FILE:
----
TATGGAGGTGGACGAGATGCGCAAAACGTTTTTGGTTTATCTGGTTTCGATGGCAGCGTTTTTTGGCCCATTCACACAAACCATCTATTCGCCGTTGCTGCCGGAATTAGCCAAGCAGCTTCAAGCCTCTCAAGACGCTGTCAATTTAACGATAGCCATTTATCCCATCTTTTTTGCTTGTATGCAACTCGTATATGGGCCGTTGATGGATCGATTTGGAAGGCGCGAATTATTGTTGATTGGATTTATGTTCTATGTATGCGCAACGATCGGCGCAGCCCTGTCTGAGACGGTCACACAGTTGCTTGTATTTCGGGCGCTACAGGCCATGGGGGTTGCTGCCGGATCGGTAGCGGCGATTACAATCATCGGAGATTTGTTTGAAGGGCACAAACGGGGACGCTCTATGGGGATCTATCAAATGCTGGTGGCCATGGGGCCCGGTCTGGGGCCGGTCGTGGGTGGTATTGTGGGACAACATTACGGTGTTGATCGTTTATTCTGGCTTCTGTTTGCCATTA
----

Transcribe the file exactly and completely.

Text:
TATGGAGGTGGACGAGATGCGCAAAACGTTTTTGGTTTATCTGGTTTCGATGGCAGCGTTTTTTGGCCCATTCACACAAACCATCTATTCGCCGTTGCTGCCGGAATTAGCCAAGCAGCTTCAAGCCTCTCAAGACGCTGTCAATTTAACGATAGCCATTTATCCCATCTTTTTTGCTTGTATGCAACTCGTATATGGGCCGTTGATGGATCGATTTGGAAGGCGCGAATTATTGTTGATTGGATTTATGTTCTATGTATGCGCAACGATCGGCGCAGCCCTGTCTGAGACGGTCACACAGTTGCTTGTATTTCGGGCGCTACAGGCCATGGGGGTTGCTGCCGGATCGGTAGCGGCGATTACAATCATCGGAGATTTGTTTGAAGGGCACAAACGGGGACGCTCTATGGGGATCTATCAAATGCTGGTGGCCATGGGGCCCGGTCTGGGGCCGGTCGTGGGTGGTATTGTGGGACAACATTACGGTGTTGATCGTTTATTCTGGCTTCTGTTTGCCATTA